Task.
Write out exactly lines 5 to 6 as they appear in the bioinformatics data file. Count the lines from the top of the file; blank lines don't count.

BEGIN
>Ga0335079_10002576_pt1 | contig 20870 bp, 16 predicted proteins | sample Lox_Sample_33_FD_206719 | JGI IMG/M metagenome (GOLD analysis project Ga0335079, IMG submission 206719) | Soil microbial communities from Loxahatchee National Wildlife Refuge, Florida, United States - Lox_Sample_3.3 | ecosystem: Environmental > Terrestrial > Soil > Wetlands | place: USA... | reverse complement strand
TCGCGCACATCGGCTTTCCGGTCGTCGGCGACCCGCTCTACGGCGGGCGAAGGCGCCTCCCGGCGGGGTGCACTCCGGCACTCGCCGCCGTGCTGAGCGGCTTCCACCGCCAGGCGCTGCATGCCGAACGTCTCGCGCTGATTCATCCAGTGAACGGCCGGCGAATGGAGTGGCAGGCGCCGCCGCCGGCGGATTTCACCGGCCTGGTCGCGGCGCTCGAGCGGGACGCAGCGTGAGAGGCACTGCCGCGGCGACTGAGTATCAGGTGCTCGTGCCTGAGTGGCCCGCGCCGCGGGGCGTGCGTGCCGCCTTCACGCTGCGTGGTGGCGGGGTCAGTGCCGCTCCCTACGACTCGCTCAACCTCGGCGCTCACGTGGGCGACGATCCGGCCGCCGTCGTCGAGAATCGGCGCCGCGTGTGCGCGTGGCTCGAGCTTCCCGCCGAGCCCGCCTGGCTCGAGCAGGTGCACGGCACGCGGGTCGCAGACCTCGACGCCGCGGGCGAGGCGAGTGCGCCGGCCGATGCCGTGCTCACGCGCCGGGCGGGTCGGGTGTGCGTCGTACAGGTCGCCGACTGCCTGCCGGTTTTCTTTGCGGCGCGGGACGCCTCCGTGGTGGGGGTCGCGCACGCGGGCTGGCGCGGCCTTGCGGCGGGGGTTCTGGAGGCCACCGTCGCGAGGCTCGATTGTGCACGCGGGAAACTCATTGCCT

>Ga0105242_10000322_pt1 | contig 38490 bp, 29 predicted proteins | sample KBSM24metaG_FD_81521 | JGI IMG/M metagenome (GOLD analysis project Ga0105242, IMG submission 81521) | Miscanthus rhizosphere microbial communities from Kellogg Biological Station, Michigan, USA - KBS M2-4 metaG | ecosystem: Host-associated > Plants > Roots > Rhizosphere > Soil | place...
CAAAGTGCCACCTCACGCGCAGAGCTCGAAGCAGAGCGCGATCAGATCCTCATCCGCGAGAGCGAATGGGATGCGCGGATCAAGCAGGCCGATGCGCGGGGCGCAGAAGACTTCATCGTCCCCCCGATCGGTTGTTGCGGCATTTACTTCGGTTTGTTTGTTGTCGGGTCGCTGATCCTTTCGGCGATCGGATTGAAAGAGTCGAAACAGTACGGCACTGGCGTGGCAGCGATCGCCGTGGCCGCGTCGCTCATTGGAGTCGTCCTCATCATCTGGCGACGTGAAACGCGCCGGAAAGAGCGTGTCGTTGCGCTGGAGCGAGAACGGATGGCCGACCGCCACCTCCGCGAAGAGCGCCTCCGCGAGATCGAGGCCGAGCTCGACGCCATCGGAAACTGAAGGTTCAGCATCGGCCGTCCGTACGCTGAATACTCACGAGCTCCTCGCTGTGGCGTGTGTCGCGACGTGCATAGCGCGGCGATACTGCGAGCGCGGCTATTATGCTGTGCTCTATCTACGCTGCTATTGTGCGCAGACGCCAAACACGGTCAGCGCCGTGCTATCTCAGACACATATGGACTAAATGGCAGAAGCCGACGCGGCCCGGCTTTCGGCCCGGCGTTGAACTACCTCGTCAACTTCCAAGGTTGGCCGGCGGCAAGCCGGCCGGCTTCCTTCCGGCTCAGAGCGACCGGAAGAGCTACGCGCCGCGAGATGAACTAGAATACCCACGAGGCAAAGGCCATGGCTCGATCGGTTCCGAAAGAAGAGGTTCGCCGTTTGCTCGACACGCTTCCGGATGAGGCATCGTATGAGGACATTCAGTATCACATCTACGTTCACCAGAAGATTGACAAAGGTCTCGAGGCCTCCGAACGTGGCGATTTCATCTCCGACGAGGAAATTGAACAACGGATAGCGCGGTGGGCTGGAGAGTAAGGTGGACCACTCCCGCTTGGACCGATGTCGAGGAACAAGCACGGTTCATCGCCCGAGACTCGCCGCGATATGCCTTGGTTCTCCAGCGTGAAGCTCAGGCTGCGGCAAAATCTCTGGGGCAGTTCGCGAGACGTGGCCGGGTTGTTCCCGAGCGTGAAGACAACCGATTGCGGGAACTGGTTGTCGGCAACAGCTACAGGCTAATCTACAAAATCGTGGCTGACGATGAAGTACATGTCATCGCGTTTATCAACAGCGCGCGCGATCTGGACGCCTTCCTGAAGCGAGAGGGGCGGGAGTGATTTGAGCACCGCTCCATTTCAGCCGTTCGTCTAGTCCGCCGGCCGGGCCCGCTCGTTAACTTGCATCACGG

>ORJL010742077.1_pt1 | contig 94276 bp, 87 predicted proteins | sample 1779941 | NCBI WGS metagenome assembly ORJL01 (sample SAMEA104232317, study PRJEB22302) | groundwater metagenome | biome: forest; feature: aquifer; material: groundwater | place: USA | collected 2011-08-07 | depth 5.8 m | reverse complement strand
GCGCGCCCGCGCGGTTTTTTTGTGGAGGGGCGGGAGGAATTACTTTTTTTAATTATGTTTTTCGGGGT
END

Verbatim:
>ORJL010742077.1_pt1 | contig 94276 bp, 87 predicted proteins | sample 1779941 | NCBI WGS metagenome assembly ORJL01 (sample SAMEA104232317, study PRJEB22302) | groundwater metagenome | biome: forest; feature: aquifer; material: groundwater | place: USA | collected 2011-08-07 | depth 5.8 m | reverse complement strand
GCGCGCCCGCGCGGTTTTTTTGTGGAGGGGCGGGAGGAATTACTTTTTTTAATTATGTTTTTCGGGGT